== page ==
Looking through the meticulously maintained photographs, an anomaly considering the rest of the disheveled apartment, they had inadvertently stumbled upon the work of a real artist. Without OTE the collection of photographs by Harry Shunk and Janos Kender, great documentarians of the Paris/New York art scene in the second half of the 20th century, might never have been discovered.  The director of a major French museum and those of American museums and film societies arrived to review and the Public Administrator was persuaded to set up an auction for the photographs to be sold as one gigantic lot rather than dispersing them overtime. 

Excitingly The Lichtenstein Foundation, thanks to Dorothy Lichtenstein and Jack Cowart, acquired the massive collection at auction for $2 million.   After this the foundation began the collating the collection and set up a system to allocate segments of the collection to many museums worldwide.  The photographs are now considered invaluable in recording the history of major artists of the second half of the 20th century. A triumphant conclusion to what had almost become a treasure lost forever.

 

Walking Off Art, Just Off Madison

On Wednesday night, in the now arctic Manhattan, during an art walk entitled “Just Off Madison,” American Art dealers opened their doors to give art lovers who actually work during the day an opportunity to view some pretty good art that art journalists seldom report about these days. Seduced by All Contemporary Art All the Time, they would have missed the fabulous “Bal Martinique,” a 1928 oil by William Glackens of an exuberant and wildly colorful dance hall, traveling to the Barnes Foundation. The coy response by the Kraushaar Gallery assistant when the price was asked was “above $500,000.” I had guessed closer to a million. Why the secrecy?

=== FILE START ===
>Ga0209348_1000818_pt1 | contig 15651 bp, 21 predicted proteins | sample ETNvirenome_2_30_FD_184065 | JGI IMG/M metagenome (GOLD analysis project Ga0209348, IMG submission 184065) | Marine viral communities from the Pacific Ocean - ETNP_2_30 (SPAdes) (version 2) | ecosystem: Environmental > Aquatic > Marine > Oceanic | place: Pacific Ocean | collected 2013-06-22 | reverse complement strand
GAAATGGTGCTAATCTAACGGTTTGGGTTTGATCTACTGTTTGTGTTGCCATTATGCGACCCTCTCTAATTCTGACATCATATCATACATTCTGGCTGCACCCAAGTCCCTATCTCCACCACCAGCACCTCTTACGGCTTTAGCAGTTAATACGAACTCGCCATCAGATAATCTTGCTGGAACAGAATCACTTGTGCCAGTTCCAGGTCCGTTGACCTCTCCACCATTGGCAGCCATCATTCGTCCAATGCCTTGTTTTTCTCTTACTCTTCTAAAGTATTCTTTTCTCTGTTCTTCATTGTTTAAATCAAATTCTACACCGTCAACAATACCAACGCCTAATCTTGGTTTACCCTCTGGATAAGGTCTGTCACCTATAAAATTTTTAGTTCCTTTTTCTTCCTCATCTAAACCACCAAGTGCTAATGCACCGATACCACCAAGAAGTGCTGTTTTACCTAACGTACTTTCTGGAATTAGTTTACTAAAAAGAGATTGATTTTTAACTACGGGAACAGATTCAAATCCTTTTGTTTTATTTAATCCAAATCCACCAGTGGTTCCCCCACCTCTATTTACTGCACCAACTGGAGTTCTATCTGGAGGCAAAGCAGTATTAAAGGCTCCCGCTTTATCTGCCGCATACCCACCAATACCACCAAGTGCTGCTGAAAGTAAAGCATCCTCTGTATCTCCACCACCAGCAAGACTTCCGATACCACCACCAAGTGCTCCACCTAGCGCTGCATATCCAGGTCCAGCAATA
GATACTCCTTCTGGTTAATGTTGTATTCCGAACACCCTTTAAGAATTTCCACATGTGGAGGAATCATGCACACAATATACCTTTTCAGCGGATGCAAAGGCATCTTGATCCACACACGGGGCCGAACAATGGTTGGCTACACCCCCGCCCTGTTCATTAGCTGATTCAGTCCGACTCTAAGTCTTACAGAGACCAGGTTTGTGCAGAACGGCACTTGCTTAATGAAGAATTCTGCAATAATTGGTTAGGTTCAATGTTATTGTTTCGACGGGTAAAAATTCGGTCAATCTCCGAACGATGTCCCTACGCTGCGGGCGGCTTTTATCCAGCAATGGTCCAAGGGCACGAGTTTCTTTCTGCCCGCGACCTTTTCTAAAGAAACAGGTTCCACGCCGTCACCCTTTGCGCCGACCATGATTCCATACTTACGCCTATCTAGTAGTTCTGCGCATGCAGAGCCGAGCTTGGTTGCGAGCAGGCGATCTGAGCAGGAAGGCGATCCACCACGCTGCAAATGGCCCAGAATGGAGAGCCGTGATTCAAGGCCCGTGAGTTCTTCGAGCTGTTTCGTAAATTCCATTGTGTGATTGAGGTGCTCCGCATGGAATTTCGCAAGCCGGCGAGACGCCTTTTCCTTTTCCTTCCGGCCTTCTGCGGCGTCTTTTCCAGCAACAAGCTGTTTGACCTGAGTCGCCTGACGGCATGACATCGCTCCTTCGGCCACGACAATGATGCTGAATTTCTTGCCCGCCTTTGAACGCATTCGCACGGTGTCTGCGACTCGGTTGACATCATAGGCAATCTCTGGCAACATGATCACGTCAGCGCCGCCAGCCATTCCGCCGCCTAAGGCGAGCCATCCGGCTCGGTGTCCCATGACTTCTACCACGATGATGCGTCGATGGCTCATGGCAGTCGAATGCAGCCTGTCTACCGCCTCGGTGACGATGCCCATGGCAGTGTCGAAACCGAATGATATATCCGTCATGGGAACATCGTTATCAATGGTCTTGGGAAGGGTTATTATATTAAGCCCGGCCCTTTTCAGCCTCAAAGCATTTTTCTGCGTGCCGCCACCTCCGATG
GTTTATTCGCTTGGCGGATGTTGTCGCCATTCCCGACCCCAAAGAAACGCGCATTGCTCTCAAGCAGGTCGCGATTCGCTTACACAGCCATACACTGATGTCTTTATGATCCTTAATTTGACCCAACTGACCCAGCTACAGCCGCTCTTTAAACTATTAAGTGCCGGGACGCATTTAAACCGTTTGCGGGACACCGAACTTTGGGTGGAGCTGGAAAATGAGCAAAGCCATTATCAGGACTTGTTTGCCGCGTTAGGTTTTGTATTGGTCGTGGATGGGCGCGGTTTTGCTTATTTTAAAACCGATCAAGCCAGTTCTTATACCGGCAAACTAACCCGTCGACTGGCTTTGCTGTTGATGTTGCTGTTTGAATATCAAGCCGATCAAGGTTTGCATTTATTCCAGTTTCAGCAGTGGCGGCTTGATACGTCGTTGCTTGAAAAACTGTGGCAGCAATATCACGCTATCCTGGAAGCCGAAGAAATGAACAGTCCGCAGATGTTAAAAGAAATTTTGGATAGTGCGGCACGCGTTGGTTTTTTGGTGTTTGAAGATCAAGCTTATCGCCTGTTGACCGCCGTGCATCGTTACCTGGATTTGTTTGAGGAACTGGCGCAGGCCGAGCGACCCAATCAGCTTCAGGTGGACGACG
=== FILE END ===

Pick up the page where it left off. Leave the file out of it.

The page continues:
Pamphlets from participating galleries

Pamphlets from participating galleries

 Graham Gallery was showing two Norman Bluhms, vividly colored and exciting paintings at $150,000 for the 72 x 48 inch, and $65,000 for the 30 x 22 inch from 1961. The Remington “Bronco Buster” from 1895, 23 x 20 inches, was priced at $285,000. There was a room filled with rather wonderful sculpture, definitely worth a visit – or two. Debra Force showed Wyeth, Conner Rosenkranz displayed pieces that included Paul Jennewein, and Menconi + Schoelkopf had a really beautiful “Little Girl in Large Red Hat,” circa 1881, sitting opposite the entrance of their space, as if waiting patiently for some kind visitor to take her by the hand and out of the madding crowd. 

Cold weather may have kept many away, but the good thing about this art is that it is still there and right off Madison Avenue.

Written by Elin Lake-Ewald